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Chapter 9 Section 3 Part II

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1 Chapter 9 Section 3 Part II

2 When the American Arrived
When the Americans arrived in Europe, President Wilson and General Pershing told the British and the French that they wanted Americans officers commanding American soldiers However, the 93rd Infantry Division (An African American unit) was transferred to the French and they were the first Americans to enter combat.

3 German Offensive To try and win the war, the Germans launched a massive attack and pushed deeply into Allied lines. American and French troops twice blocked German drives on Paris.

4 Counter-Attack General John “Blackjack” Pershing organized the most massive attack in American history, causing Germans to begin to retreat in September 1918. By November, the Americans had destroyed the German defenses and pushed a hole in the German lines. Finally, on November 11, 1918, Germany signed an armistice, or cease-fire, that ended the war.

5 Battle of the Argonne Forest (1918)
On September 26th, Allied troops began attacking the Germans under the command of French General Foch. Thanks to the presence of a million American soldiers in France by this time, the Allies made slow, but steady, progress. The German high command warned that it could no longer ensure victory and, as the German army began mutinying, it sued for peace.

6 Sergeant Alvin York Sergeant Alvin York, an American hero, who originally tried to avoid the draft, took command during the Battle of the Argonne Forest?

7 Peace Process The peace conference started in January 1919 at the Palace of Versailles in France. The resulting treaty was called the Treaty of Versailles. The main people involved, known as the Big Four, were leaders of the Allied nations.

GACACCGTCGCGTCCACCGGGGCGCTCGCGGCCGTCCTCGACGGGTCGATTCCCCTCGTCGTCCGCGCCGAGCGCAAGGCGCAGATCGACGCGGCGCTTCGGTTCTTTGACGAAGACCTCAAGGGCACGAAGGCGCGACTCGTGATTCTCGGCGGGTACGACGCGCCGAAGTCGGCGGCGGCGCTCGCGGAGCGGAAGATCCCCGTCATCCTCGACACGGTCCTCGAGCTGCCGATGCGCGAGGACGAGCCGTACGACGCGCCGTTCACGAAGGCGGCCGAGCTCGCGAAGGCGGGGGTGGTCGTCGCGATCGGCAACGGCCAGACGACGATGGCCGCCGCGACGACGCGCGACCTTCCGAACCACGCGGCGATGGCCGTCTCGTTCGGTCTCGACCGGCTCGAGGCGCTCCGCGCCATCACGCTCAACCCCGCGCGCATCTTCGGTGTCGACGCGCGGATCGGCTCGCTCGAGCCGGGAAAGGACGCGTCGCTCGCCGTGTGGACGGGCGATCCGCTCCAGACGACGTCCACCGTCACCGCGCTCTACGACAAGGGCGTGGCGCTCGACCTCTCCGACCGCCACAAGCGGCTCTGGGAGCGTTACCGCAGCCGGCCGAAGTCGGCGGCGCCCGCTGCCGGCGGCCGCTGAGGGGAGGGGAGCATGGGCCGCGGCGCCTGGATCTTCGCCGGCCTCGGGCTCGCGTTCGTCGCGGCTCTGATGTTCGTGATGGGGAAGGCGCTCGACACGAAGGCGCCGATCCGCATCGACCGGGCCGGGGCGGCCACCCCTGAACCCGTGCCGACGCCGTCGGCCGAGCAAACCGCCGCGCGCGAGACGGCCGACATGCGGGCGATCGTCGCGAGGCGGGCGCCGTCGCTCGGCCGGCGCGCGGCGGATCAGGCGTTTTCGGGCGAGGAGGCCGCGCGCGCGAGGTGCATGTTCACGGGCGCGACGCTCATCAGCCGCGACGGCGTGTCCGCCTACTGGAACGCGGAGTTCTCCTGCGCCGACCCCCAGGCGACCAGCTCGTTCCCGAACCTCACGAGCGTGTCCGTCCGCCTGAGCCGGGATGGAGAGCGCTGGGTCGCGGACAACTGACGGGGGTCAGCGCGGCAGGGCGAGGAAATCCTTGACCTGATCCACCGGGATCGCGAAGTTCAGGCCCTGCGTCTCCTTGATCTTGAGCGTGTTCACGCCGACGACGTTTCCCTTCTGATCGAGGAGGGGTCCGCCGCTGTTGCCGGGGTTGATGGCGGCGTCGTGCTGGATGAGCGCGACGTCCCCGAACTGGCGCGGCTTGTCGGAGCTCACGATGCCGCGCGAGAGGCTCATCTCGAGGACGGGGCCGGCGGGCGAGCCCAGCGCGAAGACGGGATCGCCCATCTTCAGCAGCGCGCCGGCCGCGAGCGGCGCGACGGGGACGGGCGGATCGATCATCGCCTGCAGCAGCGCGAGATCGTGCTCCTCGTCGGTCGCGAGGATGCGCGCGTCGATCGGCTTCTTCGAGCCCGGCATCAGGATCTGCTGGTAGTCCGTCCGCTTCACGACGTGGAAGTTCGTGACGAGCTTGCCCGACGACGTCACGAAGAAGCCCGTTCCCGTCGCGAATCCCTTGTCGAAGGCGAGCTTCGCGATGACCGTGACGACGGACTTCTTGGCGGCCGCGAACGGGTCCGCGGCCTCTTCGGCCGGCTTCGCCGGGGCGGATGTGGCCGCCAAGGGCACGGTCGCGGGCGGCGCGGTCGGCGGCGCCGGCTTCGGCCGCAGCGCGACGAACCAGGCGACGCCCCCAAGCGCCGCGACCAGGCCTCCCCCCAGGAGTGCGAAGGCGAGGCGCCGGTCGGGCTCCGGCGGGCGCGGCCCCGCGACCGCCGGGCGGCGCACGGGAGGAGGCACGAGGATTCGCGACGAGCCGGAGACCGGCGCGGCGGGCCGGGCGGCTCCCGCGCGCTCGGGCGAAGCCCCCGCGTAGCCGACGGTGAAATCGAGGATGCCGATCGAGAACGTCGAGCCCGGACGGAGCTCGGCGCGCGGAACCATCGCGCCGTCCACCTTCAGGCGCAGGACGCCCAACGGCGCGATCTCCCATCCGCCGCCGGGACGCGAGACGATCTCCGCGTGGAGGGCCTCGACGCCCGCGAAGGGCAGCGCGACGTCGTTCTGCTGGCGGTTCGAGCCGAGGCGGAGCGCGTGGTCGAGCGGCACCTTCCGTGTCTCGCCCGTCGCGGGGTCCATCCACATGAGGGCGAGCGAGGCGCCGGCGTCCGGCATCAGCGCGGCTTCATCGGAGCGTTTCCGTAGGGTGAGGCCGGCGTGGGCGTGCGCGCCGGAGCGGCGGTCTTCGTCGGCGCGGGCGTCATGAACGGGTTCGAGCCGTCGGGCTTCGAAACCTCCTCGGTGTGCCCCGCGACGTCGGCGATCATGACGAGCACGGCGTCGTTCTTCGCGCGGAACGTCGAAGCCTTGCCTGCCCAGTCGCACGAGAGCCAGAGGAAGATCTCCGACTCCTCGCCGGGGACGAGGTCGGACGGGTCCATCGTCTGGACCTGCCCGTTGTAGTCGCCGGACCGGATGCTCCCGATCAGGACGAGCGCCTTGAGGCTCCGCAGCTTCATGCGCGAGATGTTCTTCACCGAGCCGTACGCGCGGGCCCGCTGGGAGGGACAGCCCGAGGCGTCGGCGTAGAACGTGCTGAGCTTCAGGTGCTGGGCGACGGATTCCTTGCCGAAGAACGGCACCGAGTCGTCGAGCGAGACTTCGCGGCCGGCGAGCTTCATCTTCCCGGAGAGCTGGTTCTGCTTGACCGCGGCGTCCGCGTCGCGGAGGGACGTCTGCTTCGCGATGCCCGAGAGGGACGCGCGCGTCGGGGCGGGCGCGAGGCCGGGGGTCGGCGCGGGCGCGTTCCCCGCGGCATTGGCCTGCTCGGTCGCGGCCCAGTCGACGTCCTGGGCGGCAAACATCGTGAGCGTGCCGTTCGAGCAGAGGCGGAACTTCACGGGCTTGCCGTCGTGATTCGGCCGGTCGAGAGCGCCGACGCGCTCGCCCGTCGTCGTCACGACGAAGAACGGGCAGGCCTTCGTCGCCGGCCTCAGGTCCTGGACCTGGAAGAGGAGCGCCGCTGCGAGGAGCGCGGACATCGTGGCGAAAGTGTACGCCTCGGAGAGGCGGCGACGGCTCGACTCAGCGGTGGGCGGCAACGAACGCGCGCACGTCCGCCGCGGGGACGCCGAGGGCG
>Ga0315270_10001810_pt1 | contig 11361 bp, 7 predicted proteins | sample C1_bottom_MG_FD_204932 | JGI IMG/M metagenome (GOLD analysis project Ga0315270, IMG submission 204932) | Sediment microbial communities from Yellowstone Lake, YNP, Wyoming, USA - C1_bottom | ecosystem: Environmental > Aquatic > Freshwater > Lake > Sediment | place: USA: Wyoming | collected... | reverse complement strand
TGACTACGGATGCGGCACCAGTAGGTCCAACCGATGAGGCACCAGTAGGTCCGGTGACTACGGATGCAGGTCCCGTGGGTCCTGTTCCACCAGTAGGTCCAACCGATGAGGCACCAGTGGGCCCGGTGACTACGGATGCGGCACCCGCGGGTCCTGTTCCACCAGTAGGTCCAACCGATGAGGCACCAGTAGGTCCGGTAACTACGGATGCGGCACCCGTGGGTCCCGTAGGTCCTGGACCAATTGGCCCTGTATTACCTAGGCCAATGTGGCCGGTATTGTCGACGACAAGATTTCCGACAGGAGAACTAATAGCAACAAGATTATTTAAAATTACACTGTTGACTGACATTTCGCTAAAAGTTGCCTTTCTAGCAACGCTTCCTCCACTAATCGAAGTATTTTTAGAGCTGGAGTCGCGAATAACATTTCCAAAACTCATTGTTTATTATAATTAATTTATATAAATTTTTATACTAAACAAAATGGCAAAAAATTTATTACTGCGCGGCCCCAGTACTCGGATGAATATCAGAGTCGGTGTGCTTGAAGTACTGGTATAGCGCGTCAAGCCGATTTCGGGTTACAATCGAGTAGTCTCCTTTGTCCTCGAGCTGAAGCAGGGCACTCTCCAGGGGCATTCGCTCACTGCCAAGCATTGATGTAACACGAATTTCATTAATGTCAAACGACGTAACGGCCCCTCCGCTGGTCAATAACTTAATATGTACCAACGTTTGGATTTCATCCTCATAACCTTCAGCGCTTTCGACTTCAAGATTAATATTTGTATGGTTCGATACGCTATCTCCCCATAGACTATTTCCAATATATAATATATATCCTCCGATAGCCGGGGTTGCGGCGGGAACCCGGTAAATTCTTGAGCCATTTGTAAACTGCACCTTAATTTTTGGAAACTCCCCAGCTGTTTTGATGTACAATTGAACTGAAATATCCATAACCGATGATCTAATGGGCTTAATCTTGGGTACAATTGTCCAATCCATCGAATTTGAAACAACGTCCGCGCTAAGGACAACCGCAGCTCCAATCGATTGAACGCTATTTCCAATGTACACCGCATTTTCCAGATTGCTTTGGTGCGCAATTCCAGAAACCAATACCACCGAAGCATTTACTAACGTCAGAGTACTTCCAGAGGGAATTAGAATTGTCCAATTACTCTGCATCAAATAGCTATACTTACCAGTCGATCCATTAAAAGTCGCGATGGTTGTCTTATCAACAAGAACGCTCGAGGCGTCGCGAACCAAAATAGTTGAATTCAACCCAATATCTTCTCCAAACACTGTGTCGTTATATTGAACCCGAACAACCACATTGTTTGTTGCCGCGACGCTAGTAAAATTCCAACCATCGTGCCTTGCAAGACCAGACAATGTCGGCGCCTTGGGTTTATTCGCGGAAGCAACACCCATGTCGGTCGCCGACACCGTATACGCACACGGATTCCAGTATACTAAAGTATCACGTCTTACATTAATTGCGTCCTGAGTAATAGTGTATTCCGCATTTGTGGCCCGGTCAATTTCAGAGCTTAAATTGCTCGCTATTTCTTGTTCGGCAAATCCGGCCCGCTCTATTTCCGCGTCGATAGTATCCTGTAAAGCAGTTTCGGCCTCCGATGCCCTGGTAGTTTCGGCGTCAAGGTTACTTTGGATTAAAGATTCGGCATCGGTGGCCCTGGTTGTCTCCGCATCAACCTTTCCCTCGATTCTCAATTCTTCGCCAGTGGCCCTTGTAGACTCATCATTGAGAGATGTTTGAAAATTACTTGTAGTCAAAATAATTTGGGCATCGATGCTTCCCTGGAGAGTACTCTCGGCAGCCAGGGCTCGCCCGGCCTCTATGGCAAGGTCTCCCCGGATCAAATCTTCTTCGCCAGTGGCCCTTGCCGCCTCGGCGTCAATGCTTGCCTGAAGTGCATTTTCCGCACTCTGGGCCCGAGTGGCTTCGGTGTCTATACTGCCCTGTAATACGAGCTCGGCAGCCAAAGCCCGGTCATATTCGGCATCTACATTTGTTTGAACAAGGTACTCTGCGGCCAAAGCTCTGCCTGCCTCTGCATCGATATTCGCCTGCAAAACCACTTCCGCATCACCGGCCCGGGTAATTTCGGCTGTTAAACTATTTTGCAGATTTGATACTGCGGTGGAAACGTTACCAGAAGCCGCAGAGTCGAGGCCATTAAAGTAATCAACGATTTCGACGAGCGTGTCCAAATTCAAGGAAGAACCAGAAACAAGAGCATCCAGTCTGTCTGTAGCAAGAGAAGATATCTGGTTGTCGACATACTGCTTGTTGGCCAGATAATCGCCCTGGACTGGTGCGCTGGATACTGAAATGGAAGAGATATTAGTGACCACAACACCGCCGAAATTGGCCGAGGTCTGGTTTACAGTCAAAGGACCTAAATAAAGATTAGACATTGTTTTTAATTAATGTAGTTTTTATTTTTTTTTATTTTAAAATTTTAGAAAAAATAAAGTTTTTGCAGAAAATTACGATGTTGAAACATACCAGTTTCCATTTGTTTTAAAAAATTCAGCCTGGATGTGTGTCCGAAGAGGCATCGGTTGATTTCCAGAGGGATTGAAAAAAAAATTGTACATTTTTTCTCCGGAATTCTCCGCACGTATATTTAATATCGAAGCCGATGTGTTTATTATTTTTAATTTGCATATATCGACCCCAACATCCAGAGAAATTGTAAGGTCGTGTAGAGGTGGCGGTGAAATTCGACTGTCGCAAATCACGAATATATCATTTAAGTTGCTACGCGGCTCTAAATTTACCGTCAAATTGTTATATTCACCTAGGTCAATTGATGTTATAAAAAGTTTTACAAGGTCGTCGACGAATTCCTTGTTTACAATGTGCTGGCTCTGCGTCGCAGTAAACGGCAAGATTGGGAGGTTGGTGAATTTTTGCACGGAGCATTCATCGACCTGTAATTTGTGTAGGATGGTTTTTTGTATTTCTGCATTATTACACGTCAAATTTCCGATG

8 Big Four President Wilson – U.S. David Lloyd George – Great Britain
Clemenceau – France Vittorio Orlando – Italy

9 Wilson’s14 Points President Wilson made a plan for peace known as the Fourteen Points. Points 1-5 wanted to eliminate the causes of war. Points 6 – 13 addressed the right to national self-determination (self rule or independent). The 14th point called for the formation of a League of Nations to keep peace and prevent future wars.

10 Punishing Germany The other Allied governments believed Wilson’s plan was too easy on the Germans; however, the Treaty of Versailles included many terms to weaken and punish Germany. It reduced Germany’s military and forced it to pay reparations, or war damages. The war led to the end of the Russian, Ottoman, German, and Austro-Hungarian empires and the establishment of several new nations.

11 Republican Opposition in the U.S. Senate
The Treaty of Versailles did include Wilson’s plan for the League of Nations, but many U.S. Congress members opposed it for that reason. Republican were upset that they were not invite to France to help settle the peace treaty. Republicans in the Senate, lead by Henry Cabot Lodge believed it would force the United States into many conflicts. After voting twice, the U.S. Senate refused to ratify the treaty. The League of Nations started without the United States.

12 Wilson Falls Ill Wilson tried to use public opinion against the Republicans in the U.S. Senate by going on a cross country speaking tour. However, while in Pueblo, Colorado, President Wilson collapsed. Then, on October 2, 1919, he suffered a serious stroke that almost totally incapacitated him, leaving him paralyzed on his left side and blind in his left eye. His last year in office, President Wilson rarely left the White House.

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